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Beta-Testing StoryOrigin App for Delivering Advance Reading Copies

I hope everyone is staying safe and keeping well. My thoughts go out to all those on the front lines (and their loved ones) putting themselves at risk of infection to help others, and also to anyone who has been affected first hand by the virus.

Image by Ryan Richie, via Flickr

For some, staying safe at home has meant hitting pause on many of their usual day-to-day activities, and I know that some of my own friends have had to come up with novel ways to keep busy (i.e., entertain themselves) without leaving the house. But, for me, the past few months have passed in a blur as I have raced against the clock to publish my latest book, The Convoluted Key - while at the same time (like many other parents during this Covid-19 pandemic) finding myself unexpectedly and unpreparedly pitched into the role of homeschooling mother and children's personal assistant (and trying to avoid allowing my children's daily dose of screen time to increase by too much).

Request an advance reading copy of The Convoluted Key

Amidst all the chaos, and only after I'd finished setting up a way for reviewers to request advance reading copies of The Convoluted Key from the homepage of my website, I happened upon a platform still in beta called StoryOrigin App. From an initial play-around on the site, StoryOrigin appears to be a cross between NetGalley and NaNoWriMo. It's intended to serve as an interface between reviewers and authors, providing authors with a fairly straightforward way to screen potential reviewers and then deliver the ARC files. And it also offers authors a way to cross-promote with others writing in the same genre by offering giveaways and newsletter swaps. From the writing goals and motivation side of things, StoryOrigin provides a tracking feature where you can set your deadlines and keep track of your word count and other goals. It also calculates how many words you need to write or edit per day to hit your deadline.

I haven't yet had a chance to trial the goal tracker, but I'm already seeing the potential advantages of using an external delivery system like this for ARCs. Firstly, uploading my book's files to StoryOrigin was a breeze - compared to my own website which threw a security hissy fit over files with .epub and .mobi extensions. Secondly, on my own site I'm having to trawl through all the "requests" filled in by passing spambots, which are still coming even after I got around to installing ReCaptcha. I have to check every single one, in case it is genuine. On StoryOrigin, however, reviewers have to create an account first, which provides an extra layer of spam filtering. Thirdly, with StoryOrigin I don't need to make contact with the reviewer and send files or links using my own email or Messenger account. All I have to do is approve the reviewer and the platform does the rest. I will definitely be closing the request option on my own website on May 15, as I'd originally planned, but now I think I will continue to allow review requests via StoryOrigin until my book is published.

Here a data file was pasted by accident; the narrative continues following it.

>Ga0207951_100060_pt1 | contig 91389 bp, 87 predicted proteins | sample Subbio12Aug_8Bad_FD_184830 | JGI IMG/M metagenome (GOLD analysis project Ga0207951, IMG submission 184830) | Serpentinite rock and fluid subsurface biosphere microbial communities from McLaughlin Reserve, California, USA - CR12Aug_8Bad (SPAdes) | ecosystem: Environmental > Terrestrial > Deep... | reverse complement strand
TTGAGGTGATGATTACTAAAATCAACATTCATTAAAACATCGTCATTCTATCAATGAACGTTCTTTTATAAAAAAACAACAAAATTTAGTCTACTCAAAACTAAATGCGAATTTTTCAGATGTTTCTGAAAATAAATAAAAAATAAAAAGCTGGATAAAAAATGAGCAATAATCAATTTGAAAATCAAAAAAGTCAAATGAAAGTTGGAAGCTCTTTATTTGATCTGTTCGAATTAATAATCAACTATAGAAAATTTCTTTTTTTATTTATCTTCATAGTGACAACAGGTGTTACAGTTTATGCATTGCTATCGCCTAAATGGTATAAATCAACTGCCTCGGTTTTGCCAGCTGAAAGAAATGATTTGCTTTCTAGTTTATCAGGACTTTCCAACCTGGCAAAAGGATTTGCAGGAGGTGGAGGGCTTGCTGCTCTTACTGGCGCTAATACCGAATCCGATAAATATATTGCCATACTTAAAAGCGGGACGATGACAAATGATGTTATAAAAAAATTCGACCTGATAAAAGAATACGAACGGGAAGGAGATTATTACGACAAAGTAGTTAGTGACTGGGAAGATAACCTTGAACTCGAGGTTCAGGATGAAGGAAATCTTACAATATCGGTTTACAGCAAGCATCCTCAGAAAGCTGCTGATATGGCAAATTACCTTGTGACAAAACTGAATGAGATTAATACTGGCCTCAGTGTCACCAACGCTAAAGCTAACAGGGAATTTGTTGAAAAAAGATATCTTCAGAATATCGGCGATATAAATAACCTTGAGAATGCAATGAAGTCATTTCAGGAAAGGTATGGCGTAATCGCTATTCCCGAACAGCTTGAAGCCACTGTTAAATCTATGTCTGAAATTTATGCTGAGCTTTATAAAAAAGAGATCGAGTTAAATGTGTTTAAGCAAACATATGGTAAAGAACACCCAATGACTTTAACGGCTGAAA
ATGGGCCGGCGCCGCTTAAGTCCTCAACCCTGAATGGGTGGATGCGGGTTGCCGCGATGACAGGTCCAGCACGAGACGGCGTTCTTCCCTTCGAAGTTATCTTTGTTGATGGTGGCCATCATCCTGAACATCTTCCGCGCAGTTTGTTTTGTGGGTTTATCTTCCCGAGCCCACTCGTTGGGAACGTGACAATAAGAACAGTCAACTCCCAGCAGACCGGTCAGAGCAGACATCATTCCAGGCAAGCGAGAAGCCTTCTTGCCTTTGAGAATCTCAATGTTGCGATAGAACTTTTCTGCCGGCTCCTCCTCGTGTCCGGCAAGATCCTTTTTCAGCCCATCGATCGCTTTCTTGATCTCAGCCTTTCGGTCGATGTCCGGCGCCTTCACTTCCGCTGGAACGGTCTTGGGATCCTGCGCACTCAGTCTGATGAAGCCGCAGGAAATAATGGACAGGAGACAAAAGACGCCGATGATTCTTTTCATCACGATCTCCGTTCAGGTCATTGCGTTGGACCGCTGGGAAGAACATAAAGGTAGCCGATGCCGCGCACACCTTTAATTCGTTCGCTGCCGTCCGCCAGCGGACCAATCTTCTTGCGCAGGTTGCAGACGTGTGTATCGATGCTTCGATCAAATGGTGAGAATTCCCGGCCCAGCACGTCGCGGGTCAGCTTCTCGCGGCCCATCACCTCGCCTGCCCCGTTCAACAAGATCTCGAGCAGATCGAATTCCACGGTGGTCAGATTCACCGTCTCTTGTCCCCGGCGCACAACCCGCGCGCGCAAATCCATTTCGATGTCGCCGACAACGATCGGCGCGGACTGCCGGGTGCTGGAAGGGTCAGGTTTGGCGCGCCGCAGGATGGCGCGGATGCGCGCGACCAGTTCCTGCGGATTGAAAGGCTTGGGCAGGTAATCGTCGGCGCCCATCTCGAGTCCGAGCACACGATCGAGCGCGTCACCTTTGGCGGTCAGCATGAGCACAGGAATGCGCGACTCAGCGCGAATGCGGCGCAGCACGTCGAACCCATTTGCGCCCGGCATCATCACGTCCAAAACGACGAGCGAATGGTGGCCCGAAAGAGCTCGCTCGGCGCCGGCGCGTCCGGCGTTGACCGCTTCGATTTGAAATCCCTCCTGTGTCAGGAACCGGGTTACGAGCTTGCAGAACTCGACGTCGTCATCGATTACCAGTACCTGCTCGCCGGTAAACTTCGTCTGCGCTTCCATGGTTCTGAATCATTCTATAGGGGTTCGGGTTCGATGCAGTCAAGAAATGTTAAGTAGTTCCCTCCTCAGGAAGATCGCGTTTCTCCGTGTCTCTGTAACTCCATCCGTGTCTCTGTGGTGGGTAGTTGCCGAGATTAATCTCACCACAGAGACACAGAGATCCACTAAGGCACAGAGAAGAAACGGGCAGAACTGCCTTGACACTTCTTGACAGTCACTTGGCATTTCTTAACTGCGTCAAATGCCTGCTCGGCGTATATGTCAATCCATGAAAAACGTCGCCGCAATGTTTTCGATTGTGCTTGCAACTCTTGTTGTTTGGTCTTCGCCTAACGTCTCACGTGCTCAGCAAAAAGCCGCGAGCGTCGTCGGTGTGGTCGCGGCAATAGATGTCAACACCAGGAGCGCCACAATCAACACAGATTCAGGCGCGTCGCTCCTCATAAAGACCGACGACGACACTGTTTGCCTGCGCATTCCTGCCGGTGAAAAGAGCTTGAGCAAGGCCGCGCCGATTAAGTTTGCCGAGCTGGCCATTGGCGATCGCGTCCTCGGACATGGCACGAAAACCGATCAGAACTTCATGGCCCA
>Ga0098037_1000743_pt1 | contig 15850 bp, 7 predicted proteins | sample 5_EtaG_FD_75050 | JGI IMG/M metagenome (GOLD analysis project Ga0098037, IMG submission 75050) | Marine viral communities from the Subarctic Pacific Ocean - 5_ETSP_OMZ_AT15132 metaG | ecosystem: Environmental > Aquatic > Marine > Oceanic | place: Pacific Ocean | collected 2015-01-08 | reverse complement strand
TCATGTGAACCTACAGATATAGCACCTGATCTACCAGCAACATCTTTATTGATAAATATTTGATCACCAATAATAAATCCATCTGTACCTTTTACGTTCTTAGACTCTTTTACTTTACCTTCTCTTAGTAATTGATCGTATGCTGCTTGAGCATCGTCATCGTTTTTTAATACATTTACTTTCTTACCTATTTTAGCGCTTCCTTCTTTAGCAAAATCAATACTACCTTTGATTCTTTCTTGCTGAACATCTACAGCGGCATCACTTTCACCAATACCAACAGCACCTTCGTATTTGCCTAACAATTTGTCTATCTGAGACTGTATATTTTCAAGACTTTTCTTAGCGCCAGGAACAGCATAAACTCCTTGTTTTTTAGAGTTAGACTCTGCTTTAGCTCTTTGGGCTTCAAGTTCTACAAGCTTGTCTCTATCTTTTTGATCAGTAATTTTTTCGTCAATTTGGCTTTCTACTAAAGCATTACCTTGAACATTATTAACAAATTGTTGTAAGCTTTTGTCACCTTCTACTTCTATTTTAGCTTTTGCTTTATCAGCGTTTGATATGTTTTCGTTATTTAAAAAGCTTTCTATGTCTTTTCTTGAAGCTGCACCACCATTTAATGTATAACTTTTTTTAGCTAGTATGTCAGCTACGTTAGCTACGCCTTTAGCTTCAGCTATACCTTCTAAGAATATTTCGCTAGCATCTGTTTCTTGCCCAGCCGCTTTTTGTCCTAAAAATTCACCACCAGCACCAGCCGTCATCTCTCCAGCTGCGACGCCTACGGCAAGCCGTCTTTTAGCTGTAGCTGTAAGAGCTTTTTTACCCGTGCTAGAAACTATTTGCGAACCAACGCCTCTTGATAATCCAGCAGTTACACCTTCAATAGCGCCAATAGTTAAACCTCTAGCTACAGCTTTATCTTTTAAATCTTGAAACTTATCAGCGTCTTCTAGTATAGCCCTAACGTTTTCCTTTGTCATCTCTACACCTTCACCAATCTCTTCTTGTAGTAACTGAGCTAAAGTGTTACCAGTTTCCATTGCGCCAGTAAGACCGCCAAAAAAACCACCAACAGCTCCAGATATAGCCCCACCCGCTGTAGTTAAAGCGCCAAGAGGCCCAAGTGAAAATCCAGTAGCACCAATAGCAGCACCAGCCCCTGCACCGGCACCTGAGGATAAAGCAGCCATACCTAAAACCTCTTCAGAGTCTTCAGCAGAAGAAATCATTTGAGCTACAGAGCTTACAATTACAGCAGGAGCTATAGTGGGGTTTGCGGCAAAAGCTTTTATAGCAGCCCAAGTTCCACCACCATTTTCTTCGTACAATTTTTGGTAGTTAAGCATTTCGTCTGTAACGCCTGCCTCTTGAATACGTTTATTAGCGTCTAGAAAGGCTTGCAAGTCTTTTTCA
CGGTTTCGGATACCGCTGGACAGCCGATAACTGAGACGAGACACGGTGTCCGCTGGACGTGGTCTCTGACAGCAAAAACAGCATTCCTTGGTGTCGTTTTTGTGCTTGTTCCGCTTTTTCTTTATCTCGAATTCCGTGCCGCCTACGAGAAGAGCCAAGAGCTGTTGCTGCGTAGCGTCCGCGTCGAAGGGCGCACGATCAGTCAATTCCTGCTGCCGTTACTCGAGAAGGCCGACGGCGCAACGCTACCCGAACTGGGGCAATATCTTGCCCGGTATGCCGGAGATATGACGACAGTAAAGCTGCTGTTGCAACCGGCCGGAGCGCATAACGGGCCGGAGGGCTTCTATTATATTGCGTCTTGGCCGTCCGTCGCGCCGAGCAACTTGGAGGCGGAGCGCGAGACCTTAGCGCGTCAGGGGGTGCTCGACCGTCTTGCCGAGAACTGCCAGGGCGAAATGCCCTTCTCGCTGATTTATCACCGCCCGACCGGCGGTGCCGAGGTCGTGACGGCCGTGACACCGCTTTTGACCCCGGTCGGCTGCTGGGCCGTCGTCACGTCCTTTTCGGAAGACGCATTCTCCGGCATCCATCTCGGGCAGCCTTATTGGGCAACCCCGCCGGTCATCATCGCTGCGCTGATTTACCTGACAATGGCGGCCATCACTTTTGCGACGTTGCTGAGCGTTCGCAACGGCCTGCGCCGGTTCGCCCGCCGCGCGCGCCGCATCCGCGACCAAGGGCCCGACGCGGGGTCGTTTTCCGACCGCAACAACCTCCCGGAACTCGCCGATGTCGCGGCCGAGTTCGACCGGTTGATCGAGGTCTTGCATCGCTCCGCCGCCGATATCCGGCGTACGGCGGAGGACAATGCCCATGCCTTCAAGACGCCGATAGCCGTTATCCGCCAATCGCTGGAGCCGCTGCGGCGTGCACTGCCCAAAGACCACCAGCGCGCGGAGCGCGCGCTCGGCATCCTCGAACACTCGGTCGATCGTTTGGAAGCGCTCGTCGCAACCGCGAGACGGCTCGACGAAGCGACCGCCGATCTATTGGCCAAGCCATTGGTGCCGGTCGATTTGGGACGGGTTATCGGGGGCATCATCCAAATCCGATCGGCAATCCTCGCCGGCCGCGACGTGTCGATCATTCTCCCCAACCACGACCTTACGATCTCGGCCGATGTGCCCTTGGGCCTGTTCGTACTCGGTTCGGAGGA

On top of that, the StoryOrigin interface is really simple and easy to use, and includes videos, tutorials, and examples if you do get stuck. And it's free while it's in beta, so that makes it a worthwhile option for an author hitting the last few pennies of her budget right about now.

While investigating StoryOrigin, I also came across these pay-to-play platforms that are generating some attention from authors and readers/reviewers: BookFunnel, Prolific Works (which used to be "InstaFreebie"), and Hidden Gems. And, of course, there's NetGalley and the giveaway option on GoodReads. If you have the budget, you might be interested in cross testing all the options. Please let us know in the comments if you already have a preference for one over the other, or if you know of other platforms for getting ARCs into the hand of reviewers. We'd love to hear about your experiences and opinions.

And if middle-grade fantasy is a good fit for you and you'd like to try out the reviewers' side of StoryOrigin, you're welcome to request an ARC of The Convoluted Key.

Elle Carter Neal is the author of the upcoming middle grade fantasy The Convoluted Key (first in the Draconian Rules series), the picture book I Own All the Blue, and teen science-fantasy novel Madison Lane and the Wand of Rasputin. She is based in Melbourne, Australia. Find her at or

Photo by Amanda Meryle Photography


  1. Getting books into the hands of reviewers seems to be a problem for traditionally published as well as self-published works these days. Thanks for all this great information, Elle.

  2. Thanks so much for this helpful post, Elle. I'd heard about StoryOrigin, but had not checked it out. Perhaps I should. :-)

  3. Great information, Elle. Thank you for sharing. Love your photo. :-)

  4. Sounds like a great tool. I see a lot of questions on writers forums about how to get ARCs in the right hands. Will share the info.

  5. I'm hopeless when it comes to any way to get my work into the hands of readers. If I had it to do all over again, I'd be a much better self-promoter. As it is, I'm terrible. The best way in the beginning was BookBub, but that is out of reach now that bigger writers have latched on and can afford to use them. Thanks for the info, Elle. I might just study it and move forward with my soon-to-be-released novel.


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